i.  When the case is the subject of a complaint or trial by the competent state, but this state does not have the full will or ability, with certainty, to initiate an investigation or conduct a trial.


ii. When it appears that there is a lack of desire on the part of the State concerned, and this is evident in the fact that there has been an unjustified delay in the procedures, in a manner that conflicts in these circumstances with the intention of bringing the person concerned to justice, or it has not initiated the procedures, or is not conducting them independently. or is impartial, or was initiated or conducted in a manner inconsistent in the circumstances with the intention of bringing the person concerned to justice.

iii. If this internal trial took place formally in order to:

- Protecting the person concerned from criminal liability for crimes within the jurisdiction of the court, or

- That the trial was not conducted in an independent or impartial manner, in accordance with due process recognized under international law, or was conducted under certain circumstances in a manner inconsistent with the intention to bring the person concerned to justice.

Therefore, the argument that the court violates the principle of complementarity, cannot be taken into account, because of Israel’s failure to initiate any trials inside “Israel” regarding the charges brought by the court, in addition to the previous mock trials of Israeli “army” officials regarding their crimes against the Palestinians. The inability of the Israeli judiciary to put Netanyahu, who is accused of internal corruption cases, on trial is also evidence of the court’s ability in the state of Israel to hold accused criminals accountable; how can the judiciary itself be able to hold Netanyahu and others accountable for international crimes committed in Gaza when it failed to hold Netanyahu account for crimes committed the State of Israel and the citizens of Israel?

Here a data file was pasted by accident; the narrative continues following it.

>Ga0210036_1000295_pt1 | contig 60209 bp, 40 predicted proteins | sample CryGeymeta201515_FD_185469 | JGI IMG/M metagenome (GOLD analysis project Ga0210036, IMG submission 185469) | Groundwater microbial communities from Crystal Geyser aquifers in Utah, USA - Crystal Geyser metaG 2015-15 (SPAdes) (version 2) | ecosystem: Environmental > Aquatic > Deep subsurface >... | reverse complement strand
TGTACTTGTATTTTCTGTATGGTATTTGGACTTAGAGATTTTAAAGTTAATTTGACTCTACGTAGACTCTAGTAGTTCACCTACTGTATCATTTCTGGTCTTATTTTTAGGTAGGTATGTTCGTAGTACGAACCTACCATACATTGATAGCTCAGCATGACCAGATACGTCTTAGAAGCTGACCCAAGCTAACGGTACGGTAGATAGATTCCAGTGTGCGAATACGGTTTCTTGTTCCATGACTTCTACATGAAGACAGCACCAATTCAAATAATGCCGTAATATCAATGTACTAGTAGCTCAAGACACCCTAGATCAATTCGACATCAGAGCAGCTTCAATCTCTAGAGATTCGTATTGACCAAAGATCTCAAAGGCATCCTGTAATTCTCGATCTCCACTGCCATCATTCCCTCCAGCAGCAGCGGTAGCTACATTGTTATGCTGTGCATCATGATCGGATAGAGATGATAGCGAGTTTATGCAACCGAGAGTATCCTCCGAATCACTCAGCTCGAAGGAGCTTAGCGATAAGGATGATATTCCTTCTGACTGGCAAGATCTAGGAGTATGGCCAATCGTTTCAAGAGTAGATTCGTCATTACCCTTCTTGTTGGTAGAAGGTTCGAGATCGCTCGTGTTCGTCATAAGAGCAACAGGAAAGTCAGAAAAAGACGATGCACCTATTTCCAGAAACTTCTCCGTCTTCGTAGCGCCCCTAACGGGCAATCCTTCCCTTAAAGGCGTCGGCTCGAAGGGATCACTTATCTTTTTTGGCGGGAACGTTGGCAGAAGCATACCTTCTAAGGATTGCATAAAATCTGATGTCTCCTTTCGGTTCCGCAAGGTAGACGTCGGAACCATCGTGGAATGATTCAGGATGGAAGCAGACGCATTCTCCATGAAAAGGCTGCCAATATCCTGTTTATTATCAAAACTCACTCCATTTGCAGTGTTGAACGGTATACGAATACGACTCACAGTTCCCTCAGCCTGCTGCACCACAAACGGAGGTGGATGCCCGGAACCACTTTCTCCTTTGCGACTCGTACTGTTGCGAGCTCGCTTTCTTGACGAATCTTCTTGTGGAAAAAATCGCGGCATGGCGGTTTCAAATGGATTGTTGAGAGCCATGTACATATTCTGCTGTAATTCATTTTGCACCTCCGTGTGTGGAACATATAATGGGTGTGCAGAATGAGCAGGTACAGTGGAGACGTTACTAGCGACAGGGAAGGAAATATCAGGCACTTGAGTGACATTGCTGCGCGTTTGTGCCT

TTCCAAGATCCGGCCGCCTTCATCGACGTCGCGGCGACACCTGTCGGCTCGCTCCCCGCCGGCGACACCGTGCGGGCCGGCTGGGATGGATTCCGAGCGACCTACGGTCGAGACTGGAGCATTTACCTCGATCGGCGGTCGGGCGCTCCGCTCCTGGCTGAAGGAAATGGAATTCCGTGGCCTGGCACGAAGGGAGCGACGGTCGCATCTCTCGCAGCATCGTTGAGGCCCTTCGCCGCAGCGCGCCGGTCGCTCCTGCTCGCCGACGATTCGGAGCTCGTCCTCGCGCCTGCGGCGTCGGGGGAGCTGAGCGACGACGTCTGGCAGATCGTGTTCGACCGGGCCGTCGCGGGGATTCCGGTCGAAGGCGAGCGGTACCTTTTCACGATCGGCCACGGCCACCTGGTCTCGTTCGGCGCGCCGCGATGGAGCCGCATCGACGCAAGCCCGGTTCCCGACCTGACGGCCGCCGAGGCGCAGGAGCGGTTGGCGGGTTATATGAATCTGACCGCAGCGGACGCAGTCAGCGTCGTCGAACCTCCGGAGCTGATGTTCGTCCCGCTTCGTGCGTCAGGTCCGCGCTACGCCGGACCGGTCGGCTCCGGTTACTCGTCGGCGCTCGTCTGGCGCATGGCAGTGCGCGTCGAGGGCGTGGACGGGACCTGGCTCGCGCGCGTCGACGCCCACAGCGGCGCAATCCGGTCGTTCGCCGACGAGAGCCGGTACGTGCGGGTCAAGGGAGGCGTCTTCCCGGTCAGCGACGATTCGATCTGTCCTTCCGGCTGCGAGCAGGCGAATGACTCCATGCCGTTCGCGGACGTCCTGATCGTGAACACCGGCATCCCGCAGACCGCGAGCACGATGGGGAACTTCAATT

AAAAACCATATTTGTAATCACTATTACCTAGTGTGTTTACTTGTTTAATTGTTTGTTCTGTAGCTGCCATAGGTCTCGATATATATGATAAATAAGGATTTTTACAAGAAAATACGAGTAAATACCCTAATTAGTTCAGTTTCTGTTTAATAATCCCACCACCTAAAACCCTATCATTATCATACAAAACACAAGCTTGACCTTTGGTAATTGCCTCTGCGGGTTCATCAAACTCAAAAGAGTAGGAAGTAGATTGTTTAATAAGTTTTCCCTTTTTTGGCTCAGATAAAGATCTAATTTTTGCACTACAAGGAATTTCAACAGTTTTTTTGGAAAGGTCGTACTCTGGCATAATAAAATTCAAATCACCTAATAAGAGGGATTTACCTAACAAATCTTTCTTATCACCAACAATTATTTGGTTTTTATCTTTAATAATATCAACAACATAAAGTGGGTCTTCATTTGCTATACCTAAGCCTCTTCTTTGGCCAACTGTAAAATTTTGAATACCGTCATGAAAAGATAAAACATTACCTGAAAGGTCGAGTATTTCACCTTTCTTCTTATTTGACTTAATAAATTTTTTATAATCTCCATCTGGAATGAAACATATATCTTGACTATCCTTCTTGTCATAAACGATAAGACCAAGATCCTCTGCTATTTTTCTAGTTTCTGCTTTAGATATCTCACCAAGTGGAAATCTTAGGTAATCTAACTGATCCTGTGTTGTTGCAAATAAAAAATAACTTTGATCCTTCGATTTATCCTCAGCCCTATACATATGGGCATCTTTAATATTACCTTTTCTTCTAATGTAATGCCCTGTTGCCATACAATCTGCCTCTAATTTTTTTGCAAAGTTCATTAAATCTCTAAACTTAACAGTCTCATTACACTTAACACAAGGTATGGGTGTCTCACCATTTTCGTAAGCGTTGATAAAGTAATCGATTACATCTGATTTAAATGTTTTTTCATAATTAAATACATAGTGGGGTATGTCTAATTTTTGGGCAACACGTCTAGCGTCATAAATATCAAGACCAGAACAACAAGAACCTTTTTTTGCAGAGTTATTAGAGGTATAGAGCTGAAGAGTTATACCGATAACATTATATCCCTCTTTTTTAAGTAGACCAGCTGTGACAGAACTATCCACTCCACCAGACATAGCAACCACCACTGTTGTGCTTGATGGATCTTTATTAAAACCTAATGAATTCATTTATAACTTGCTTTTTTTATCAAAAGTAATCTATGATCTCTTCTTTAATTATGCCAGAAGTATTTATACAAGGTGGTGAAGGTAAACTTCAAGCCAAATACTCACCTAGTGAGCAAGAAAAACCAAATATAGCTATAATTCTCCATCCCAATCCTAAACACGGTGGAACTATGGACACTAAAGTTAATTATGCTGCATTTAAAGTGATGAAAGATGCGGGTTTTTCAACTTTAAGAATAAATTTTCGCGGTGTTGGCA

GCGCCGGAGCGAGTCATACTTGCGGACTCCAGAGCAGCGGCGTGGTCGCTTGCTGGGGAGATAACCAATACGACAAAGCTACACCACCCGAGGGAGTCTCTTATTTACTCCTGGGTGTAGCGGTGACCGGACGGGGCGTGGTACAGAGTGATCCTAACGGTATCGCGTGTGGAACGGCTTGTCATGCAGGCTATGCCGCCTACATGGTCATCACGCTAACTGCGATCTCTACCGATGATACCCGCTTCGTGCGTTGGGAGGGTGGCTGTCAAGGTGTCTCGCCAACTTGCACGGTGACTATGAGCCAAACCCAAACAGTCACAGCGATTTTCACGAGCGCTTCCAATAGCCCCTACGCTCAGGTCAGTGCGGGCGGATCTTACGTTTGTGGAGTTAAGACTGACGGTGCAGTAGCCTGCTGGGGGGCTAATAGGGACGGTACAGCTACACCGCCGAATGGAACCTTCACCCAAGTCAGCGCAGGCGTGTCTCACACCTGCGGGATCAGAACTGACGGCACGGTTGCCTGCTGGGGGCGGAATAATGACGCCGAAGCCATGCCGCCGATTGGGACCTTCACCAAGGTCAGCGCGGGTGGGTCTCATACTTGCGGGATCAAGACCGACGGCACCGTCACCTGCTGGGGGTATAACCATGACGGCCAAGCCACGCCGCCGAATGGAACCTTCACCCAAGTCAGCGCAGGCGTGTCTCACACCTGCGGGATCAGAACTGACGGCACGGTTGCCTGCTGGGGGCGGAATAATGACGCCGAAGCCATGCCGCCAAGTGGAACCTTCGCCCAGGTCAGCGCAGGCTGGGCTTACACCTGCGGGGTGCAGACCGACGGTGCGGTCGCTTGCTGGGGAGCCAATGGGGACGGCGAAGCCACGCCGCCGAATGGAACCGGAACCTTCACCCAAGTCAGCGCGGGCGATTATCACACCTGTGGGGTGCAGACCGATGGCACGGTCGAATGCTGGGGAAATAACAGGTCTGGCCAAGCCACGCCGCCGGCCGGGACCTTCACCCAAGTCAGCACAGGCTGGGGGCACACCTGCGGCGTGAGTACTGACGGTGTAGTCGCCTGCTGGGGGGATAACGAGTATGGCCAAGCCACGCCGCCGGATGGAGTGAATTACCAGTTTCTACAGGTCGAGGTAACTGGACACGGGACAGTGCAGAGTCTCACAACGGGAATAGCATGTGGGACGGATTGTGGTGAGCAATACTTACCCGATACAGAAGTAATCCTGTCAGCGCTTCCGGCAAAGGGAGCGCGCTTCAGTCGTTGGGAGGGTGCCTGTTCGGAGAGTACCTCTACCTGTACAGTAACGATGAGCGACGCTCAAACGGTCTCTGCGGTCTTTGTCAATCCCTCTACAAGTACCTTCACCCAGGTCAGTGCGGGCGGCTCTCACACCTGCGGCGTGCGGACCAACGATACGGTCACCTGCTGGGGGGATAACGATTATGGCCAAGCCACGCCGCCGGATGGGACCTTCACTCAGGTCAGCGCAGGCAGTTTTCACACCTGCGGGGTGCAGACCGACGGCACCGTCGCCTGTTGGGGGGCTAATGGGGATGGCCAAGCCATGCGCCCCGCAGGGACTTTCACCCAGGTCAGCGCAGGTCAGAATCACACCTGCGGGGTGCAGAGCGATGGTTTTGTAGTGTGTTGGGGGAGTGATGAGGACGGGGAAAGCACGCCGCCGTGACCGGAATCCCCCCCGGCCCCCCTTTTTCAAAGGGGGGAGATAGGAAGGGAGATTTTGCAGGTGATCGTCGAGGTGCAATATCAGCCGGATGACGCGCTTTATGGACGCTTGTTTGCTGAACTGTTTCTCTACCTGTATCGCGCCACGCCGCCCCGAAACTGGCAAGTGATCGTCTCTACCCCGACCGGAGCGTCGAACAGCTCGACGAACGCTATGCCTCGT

ICC 1296868613374581583